Your Mirror

oak tree

From root to crown

the oak tree gives You glory,

in sap and leaf

on branches

where squirrels play

and the bluejay squawks his morning joy.

Light becomes food,

water and sugar into sap

and acorns,

autumn harvest for

crow, squirrel, human,

and a gift to the earth

that may sprout a seedling in the spring.

 

A pair of doves build a nest here,

make love, make eggs,

chicks hatch,

fledglings test their wings,

and seedlings grow

in the shade of their mother.

 

Leaf,

star,

woman

looking out her window at dawn –

what do we have in common?

When the body becomes Your mirror,

leaves drink light,

and I make it into a song of praise.

 

(Title from a poem by Mahadeviyakka)

As Best I Can I Write Your Praises Down

Written December 29, 2015 at New Camaldoli Hermitage

New Camaldoli view

It would be foolish to think that my humble Papermate pencil and I could offer up praise sufficient for the gifts of this morning. The waning gibbous moon was sailing into the west when I left my room, while in the east Venus glowed in the rose-rimmed azure sky that had already yielded her stars to the approaching dawn. In the chapel white-robed monks chanted ancient psalms by candlelight and sang of the old prophecy: “For us a child is born.” In the sanctuary bread was broken; together we ate, men and women, monastics vowed to this place and guests visiting from the world, together we drank from the common cup.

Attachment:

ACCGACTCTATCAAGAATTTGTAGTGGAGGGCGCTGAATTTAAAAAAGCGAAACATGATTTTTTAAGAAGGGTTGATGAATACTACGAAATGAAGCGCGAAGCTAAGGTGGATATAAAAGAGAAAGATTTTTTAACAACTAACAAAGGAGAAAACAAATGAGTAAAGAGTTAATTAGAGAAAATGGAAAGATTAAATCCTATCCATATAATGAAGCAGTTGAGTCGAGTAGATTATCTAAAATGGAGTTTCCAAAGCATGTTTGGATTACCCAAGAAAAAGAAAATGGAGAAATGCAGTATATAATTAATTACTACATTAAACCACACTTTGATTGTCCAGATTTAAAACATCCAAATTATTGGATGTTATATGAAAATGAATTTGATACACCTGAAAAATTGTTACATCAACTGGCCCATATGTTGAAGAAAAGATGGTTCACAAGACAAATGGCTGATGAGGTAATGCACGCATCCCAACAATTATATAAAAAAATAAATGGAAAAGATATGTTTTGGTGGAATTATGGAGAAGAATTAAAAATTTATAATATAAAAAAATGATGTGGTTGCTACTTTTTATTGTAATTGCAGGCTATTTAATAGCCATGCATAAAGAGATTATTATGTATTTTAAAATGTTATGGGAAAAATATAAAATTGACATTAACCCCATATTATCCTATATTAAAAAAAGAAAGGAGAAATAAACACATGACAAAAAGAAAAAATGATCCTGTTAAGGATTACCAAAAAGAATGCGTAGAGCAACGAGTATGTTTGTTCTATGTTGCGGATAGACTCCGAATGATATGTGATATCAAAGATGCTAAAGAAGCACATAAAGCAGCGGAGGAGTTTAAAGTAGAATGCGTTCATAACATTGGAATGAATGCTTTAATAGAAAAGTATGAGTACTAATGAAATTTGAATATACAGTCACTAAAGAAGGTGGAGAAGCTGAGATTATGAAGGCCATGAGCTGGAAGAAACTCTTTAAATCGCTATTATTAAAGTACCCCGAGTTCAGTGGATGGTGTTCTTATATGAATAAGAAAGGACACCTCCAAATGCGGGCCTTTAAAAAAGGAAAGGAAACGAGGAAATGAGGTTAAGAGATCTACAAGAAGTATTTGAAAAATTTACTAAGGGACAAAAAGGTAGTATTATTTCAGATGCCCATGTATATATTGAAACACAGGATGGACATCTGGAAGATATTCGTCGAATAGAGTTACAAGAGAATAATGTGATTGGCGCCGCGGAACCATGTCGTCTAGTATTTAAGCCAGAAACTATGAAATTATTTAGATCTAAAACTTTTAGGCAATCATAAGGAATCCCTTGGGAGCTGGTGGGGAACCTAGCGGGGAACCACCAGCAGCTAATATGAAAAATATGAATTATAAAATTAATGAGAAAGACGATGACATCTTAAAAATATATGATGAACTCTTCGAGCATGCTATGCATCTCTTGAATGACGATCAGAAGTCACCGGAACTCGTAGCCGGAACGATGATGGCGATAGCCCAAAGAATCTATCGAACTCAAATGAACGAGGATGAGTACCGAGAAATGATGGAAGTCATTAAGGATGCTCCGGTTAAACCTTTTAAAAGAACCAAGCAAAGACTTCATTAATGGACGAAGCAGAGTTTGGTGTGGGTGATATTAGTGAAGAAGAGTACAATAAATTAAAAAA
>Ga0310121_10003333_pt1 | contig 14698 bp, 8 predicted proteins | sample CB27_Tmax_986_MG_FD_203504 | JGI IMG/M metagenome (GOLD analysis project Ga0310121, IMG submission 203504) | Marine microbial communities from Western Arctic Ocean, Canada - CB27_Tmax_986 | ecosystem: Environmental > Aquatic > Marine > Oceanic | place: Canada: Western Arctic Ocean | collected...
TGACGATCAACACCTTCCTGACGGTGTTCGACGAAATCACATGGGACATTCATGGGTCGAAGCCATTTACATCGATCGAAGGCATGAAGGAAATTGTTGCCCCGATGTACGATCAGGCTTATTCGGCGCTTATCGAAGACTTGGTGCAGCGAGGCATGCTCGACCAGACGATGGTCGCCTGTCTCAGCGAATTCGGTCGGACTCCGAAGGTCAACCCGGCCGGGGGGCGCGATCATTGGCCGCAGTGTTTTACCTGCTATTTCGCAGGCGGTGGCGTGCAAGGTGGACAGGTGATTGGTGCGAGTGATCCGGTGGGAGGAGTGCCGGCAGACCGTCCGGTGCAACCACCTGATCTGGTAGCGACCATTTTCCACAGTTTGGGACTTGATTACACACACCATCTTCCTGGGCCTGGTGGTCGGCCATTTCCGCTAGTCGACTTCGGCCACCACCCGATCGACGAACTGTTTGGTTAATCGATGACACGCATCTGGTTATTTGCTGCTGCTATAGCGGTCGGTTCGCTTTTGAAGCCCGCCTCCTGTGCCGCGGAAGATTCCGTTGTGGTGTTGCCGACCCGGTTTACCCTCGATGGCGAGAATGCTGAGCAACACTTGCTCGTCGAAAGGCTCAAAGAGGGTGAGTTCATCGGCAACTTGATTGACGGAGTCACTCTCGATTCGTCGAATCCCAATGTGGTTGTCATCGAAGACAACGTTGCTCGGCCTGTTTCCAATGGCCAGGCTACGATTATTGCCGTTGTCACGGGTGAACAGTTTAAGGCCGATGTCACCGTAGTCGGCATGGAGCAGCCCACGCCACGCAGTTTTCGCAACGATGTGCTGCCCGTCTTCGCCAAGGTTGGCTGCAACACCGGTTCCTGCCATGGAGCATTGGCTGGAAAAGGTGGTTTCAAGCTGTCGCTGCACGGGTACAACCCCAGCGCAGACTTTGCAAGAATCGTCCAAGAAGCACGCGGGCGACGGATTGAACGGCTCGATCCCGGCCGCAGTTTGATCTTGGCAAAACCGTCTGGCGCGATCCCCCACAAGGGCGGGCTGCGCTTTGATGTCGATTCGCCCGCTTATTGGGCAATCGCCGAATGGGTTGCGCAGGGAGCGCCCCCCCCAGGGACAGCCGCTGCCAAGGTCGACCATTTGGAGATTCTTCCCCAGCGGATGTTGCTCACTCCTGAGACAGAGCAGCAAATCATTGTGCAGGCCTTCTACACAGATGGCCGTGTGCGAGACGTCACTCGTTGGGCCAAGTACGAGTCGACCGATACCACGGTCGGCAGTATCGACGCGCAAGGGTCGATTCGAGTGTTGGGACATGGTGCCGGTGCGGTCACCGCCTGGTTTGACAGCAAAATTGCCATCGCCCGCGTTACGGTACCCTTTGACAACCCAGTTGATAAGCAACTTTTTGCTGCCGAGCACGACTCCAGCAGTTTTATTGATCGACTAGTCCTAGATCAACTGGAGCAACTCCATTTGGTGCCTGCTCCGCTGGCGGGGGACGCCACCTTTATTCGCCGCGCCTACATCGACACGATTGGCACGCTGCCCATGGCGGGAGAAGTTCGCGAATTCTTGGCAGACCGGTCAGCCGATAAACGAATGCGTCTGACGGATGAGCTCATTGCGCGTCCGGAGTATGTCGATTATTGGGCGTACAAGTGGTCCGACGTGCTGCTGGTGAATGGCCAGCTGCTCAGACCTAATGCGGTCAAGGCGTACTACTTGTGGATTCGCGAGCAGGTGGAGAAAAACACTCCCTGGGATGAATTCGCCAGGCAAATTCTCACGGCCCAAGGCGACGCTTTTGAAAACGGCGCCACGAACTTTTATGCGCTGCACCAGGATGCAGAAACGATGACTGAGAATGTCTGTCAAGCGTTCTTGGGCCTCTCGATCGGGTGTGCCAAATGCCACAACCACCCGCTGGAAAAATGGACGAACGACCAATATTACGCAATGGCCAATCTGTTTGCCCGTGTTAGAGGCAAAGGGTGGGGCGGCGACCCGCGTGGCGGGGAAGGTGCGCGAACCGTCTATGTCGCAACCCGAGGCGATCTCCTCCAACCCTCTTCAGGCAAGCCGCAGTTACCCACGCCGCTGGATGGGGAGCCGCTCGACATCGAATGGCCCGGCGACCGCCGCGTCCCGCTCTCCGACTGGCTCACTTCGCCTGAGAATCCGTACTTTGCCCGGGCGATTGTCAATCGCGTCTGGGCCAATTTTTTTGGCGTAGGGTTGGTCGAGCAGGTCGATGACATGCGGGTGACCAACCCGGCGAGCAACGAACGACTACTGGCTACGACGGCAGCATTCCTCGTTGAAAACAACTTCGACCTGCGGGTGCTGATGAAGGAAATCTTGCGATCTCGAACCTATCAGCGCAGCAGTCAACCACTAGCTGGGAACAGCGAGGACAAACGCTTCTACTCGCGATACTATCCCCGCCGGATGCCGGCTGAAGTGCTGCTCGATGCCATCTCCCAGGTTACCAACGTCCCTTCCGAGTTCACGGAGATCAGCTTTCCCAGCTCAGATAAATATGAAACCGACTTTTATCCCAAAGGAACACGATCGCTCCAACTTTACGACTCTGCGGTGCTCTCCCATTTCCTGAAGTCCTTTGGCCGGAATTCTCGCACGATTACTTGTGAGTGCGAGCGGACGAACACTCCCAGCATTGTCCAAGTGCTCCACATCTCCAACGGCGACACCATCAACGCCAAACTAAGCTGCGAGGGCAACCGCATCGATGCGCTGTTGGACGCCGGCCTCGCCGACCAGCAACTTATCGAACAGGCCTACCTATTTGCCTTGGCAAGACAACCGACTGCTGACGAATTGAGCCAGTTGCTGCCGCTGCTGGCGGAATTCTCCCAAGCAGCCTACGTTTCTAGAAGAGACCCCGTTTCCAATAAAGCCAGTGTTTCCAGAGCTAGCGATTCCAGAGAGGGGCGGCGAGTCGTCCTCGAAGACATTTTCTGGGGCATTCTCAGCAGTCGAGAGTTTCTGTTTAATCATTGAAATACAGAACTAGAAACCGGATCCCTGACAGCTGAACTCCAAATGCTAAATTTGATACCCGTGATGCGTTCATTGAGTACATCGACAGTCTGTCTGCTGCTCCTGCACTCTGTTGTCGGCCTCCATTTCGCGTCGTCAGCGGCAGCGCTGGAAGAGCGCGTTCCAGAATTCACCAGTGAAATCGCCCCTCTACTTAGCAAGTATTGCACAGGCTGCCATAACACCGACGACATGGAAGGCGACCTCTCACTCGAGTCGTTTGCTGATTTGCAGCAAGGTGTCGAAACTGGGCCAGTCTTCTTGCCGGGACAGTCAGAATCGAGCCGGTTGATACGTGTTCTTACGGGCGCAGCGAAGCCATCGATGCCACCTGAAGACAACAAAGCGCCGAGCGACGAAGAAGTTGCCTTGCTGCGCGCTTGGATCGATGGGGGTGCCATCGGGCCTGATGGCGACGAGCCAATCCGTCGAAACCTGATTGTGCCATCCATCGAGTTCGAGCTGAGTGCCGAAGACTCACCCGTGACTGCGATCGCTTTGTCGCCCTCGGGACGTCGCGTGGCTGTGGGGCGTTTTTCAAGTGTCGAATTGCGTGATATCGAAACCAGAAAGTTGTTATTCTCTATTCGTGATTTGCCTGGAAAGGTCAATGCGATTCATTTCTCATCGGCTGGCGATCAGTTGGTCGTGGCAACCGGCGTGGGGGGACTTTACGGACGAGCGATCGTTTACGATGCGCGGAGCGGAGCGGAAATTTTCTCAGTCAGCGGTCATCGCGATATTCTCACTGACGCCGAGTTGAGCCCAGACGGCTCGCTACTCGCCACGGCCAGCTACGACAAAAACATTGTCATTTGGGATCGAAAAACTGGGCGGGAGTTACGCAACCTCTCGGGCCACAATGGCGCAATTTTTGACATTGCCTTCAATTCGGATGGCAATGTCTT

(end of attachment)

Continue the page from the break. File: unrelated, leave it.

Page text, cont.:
“Open your hearts to God’s tenderness,” the presider encouraged us in his thick Italian accent, he who dreamt during the night that an angel told him, “Keep it simple, Angelo. The more you speak, the less people hear.”

Let the garden outside my window speak, the bluejays and the little brown rabbit who come to breakfast here, the early narcissus blooming in the corner. The book of nature falls open to this spot on a mountain by the sea. Here in the day’s first rays of light is the praise sufficient to the gifts of this morning.

Title from a poem by 16th-century Italian poet Vittoria Colonna.